With the general election only weeks away – notwithstanding the potential impact of the second wave of COVID-19 – political parties are flooding social media with pledges and promises to woo voters.
For the National League for Democracy, the November 8 election poses a new challenge: how to win an election as the incumbent, defending its record in government, rather than as an opposition promising to sweep in a new era of change?
The NLD’s meagre list of achievements from its time in office, with little progress achieved on the economy, constitutional reform, the peace process and other domestic issues, means that broad promises to transform the country have become a harder sell for the party.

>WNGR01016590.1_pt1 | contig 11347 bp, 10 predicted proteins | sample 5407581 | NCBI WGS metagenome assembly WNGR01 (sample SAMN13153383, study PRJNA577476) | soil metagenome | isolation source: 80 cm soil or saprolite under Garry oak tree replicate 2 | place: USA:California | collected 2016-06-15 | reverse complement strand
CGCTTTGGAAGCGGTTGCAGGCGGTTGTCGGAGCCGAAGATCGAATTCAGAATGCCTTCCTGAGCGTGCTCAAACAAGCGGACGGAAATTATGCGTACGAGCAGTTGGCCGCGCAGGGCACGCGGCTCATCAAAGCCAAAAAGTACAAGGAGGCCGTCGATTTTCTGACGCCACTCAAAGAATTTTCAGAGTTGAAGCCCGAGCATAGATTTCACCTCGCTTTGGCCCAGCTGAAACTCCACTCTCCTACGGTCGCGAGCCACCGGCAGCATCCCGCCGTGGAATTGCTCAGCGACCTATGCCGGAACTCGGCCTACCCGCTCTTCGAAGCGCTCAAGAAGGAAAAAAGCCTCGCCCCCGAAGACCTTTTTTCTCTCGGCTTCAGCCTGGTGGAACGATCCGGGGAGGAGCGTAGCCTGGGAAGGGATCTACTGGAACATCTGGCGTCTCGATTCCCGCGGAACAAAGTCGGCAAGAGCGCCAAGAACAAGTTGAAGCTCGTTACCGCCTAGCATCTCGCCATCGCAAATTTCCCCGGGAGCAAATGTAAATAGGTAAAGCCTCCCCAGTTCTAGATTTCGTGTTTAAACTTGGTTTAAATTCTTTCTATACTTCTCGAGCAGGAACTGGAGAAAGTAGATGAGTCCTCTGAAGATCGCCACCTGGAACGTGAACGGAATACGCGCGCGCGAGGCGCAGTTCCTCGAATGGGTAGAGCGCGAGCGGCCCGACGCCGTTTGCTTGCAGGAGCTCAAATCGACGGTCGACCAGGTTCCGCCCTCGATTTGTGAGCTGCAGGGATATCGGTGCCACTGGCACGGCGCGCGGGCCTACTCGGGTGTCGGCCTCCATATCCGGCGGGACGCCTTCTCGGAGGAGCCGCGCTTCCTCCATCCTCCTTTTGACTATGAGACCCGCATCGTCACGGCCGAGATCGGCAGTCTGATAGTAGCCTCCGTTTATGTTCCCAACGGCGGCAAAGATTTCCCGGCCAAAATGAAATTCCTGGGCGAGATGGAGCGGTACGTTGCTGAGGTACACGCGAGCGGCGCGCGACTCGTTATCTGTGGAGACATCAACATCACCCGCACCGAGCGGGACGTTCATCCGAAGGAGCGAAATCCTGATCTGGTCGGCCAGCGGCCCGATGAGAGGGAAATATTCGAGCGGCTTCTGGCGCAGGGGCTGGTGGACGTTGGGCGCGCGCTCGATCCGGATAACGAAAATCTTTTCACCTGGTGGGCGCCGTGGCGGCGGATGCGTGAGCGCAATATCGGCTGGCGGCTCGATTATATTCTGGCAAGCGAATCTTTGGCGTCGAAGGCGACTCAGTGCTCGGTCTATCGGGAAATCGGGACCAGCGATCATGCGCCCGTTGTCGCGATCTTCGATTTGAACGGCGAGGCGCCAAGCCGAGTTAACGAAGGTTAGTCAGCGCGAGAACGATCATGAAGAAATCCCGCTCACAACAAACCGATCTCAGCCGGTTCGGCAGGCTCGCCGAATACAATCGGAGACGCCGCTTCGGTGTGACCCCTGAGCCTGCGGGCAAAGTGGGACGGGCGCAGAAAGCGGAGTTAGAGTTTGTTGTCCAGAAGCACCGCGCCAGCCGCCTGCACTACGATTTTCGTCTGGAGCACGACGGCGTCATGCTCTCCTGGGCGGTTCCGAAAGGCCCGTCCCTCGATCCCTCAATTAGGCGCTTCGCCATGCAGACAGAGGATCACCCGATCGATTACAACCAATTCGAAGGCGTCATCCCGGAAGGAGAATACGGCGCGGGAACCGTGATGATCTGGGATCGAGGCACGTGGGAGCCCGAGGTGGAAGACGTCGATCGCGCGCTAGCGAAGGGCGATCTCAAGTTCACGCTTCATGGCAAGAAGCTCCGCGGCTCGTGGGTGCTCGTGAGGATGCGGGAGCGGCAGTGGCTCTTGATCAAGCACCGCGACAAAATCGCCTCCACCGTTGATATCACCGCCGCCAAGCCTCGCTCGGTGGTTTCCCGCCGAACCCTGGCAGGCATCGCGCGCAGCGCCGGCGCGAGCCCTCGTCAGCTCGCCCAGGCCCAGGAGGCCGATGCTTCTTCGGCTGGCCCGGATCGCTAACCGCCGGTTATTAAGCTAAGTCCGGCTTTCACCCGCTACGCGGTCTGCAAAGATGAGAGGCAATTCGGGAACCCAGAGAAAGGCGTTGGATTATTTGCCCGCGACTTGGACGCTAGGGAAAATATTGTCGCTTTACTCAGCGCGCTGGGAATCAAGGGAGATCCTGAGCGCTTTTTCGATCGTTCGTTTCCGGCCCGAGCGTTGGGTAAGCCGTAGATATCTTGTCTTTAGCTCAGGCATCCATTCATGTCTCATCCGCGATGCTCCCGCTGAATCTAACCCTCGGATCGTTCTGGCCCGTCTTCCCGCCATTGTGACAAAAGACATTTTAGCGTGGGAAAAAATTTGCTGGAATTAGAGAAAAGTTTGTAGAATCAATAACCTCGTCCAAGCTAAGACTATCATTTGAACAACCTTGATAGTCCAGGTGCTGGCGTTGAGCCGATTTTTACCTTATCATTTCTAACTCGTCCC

One policy area that could convince voters – particularly in ethnic minority-dominated regions of the country – that the NLD is committed to bringing about real change involves land. A nationwide poll conducted last year by the International Republican Institute, a non-partisan Washington-based INGO that promotes democracy, indicated that land rights were among the top issues for voters, with 55 percent of respondents describing land grabs as a “serious problem”. In an economy still dominated by agriculture, how land is owned, managed and traded is central to how most communities in Myanmar are able to maintain and sustain their livelihoods.